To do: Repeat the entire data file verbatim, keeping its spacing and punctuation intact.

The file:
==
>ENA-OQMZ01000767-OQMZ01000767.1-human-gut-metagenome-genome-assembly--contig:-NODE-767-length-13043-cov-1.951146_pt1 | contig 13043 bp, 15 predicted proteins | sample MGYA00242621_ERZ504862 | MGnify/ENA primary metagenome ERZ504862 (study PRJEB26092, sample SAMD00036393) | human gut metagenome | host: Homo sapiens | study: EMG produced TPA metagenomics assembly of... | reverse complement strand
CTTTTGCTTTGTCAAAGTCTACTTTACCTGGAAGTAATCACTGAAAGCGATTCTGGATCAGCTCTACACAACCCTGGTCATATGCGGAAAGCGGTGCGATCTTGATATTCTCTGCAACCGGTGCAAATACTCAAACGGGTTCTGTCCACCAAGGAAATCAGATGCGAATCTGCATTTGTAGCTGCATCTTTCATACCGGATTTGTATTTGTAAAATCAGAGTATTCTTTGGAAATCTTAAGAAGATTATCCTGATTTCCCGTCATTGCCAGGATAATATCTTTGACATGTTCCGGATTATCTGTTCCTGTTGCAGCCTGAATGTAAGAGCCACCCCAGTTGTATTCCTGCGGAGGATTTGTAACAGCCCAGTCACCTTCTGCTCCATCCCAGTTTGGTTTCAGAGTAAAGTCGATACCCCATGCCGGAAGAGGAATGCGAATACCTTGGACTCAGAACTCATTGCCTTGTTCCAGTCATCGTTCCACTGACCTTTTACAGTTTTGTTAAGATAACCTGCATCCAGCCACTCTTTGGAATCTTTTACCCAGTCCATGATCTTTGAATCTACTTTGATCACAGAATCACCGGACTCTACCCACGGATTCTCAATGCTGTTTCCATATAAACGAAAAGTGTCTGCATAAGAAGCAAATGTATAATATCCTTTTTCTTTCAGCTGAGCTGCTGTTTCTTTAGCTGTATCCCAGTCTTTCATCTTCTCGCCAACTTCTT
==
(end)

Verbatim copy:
>ENA-OQMZ01000767-OQMZ01000767.1-human-gut-metagenome-genome-assembly--contig:-NODE-767-length-13043-cov-1.951146_pt1 | contig 13043 bp, 15 predicted proteins | sample MGYA00242621_ERZ504862 | MGnify/ENA primary metagenome ERZ504862 (study PRJEB26092, sample SAMD00036393) | human gut metagenome | host: Homo sapiens | study: EMG produced TPA metagenomics assembly of... | reverse complement strand
CTTTTGCTTTGTCAAAGTCTACTTTACCTGGAAGTAATCACTGAAAGCGATTCTGGATCAGCTCTACACAACCCTGGTCATATGCGGAAAGCGGTGCGATCTTGATATTCTCTGCAACCGGTGCAAATACTCAAACGGGTTCTGTCCACCAAGGAAATCAGATGCGAATCTGCATTTGTAGCTGCATCTTTCATACCGGATTTGTATTTGTAAAATCAGAGTATTCTTTGGAAATCTTAAGAAGATTATCCTGATTTCCCGTCATTGCCAGGATAATATCTTTGACATGTTCCGGATTATCTGTTCCTGTTGCAGCCTGAATGTAAGAGCCACCCCAGTTGTATTCCTGCGGAGGATTTGTAACAGCCCAGTCACCTTCTGCTCCATCCCAGTTTGGTTTCAGAGTAAAGTCGATACCCCATGCCGGAAGAGGAATGCGAATACCTTGGACTCAGAACTCATTGCCTTGTTCCAGTCATCGTTCCACTGACCTTTTACAGTTTTGTTAAGATAACCTGCATCCAGCCACTCTTTGGAATCTTTTACCCAGTCCATGATCTTTGAATCTACTTTGATCACAGAATCACCGGACTCTACCCACGGATTCTCAATGCTGTTTCCATATAAACGAAAAGTGTCTGCATAAGAAGCAAATGTATAATATCCTTTTTCTTTCAGCTGAGCTGCTGTTTCTTTAGCTGTATCCCAGTCTTTCATCTTCTCGCCAACTTCTT